2.2. Drilling mud development
Drilling mud types/purposes (use of our products)
First utilised during the drilling of the famous Spindletop Oilfield in 1900, drilling mud was invented to help remove the unconsolidated mixture of sand and clays debris generated by the drilling process. This mixture is very unstable, causing it to collapse on top of the drill bit and increase the difficulty of drilling operations. To resolve this issue, circulation of freshwater was introduced to aid in the removal of the debris. Freshwater mixed with the sand and clay formed a viscous solution that would be later coined as “mud” or drilling mud. The mud not only removed debris from the wellbore. It also formed a filmed layer on the sides of the wellbore that added to the stability of the hole. As time and knowledge progressed, the mud circulating systems became an integral part of all drilling rig operations. Drilling mud compositions became more complex over the years, and they are now custom-designed based on specific formation types, regions, and environmental requirements. The three most common types of drilling muds are water-based, oil-based and synthetic-based. Depending on location and local environmental regulations, any of the three types, or a combination, could be used during the drilling process.
Drilling mud systems are now not only used for removing debris. They also help improve drilling rates, control formation pressures and extend the life of drill bits by providing cooling and lubrication. Lignosulfonates are a natural fit for reducing the viscosity of water-based muds due to their water solubility and well-known proficiency for deflocculation. With appropriate dosage, our BioDrill TM products can assist in providing faster drilling rates.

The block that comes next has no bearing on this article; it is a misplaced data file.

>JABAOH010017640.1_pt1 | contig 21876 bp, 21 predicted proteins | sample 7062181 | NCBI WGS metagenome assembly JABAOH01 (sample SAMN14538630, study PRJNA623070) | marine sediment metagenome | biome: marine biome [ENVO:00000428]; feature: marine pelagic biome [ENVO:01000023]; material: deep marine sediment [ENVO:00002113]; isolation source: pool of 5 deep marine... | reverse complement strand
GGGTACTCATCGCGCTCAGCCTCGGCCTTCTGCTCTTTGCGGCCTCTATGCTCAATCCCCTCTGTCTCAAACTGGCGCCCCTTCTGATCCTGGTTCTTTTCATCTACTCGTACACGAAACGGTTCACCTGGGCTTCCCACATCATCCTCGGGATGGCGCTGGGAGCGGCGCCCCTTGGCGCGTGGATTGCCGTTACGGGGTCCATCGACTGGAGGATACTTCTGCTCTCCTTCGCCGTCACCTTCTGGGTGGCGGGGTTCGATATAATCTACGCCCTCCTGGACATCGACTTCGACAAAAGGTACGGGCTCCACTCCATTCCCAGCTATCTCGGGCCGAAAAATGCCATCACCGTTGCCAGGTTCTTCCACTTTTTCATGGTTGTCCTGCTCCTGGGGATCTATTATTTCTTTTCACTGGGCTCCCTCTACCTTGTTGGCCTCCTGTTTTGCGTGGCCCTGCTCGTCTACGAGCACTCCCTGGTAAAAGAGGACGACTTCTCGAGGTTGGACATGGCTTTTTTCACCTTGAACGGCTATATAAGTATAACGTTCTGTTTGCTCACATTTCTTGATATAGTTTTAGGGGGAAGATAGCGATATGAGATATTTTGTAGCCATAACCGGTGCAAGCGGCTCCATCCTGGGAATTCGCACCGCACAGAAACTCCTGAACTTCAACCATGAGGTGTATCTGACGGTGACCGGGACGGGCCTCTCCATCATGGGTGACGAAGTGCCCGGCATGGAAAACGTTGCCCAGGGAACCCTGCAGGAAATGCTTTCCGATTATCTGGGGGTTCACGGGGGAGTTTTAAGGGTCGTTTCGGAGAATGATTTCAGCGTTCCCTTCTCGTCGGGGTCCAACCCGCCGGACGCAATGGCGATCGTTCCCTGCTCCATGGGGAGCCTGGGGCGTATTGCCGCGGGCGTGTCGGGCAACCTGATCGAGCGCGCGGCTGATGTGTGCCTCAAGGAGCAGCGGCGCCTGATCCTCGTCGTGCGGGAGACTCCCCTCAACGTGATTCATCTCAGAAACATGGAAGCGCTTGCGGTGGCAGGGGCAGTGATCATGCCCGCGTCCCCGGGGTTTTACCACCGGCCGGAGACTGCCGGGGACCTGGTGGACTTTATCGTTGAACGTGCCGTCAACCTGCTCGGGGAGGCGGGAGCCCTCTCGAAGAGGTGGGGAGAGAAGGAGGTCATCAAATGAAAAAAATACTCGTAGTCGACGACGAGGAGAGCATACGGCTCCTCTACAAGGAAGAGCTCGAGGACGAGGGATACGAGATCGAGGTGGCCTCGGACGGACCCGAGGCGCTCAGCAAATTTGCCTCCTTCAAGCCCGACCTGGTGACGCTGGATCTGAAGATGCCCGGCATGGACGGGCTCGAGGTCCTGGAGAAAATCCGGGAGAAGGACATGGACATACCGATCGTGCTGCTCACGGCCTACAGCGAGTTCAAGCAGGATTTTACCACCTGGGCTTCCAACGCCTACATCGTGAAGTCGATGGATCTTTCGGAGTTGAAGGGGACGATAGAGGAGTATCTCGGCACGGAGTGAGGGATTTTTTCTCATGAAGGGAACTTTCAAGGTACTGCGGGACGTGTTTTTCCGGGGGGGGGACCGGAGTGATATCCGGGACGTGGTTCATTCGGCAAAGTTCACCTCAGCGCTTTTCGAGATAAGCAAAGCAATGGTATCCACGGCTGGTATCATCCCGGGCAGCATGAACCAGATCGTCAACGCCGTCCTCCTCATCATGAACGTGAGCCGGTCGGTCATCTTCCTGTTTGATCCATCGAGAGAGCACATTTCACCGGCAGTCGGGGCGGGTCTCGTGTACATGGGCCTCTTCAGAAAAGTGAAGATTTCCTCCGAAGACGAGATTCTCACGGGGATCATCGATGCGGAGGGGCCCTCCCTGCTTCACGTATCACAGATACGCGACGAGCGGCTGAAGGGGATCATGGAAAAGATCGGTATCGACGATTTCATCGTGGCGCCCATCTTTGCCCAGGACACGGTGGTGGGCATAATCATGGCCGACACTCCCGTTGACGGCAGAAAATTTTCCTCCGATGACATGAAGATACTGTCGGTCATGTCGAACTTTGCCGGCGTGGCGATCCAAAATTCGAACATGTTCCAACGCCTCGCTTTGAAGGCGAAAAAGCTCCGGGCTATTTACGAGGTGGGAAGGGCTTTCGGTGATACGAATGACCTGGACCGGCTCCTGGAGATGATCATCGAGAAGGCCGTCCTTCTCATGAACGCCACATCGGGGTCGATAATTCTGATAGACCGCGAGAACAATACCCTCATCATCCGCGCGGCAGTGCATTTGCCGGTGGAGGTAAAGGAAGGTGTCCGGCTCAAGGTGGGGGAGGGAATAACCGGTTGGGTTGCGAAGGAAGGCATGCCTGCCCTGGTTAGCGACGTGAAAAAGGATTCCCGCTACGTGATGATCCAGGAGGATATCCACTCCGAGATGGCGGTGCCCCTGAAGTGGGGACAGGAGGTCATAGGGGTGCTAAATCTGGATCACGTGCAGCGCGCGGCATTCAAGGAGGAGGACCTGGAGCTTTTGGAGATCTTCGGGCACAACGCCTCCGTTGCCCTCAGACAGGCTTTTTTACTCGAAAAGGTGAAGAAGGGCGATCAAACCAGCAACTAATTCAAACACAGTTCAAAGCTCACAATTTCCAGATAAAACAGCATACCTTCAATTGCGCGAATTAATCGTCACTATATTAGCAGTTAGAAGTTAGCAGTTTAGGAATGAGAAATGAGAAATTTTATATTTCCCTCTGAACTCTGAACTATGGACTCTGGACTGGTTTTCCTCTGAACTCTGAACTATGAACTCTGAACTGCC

Fluid migration – FLCA's (use of our products)
Fluid loss control additives, or FLCA’s, were developed to stabilise drilling muds faced with various challenges in the drilling process. FLCA’s reduce the tendency of drilling mud to flow into the micropores of a formation by forming a barrier called a filter cake. FLCA’s create filter cakes by physically plugging these pores themselves or acting as a clay deflocculant enabling clay particles to plug the pores. Failure to properly control fluid loss can result in irreversible changes to the drilling mud’s density and rheology, creating wellbore instability. Commonly used FLCA’s are clays, dispersants, and polymers.
Chemical issues – use of H2S scavengers
Hydrogen Sulfide (H2S) is an extremely hazardous substance encountered during some drilling options. Even in a relatively small concentration, H2S gases can be quite deadly. Beyond health hazards, H2S can also create costly corrosion damage to equipment due to its corrosiveness to metal. H2S scavengers are added to drilling muds to react directly with H2S, converting it to a more inert form. More information about H2S and scavengers can be found here (Link to Sreedhar’s Info)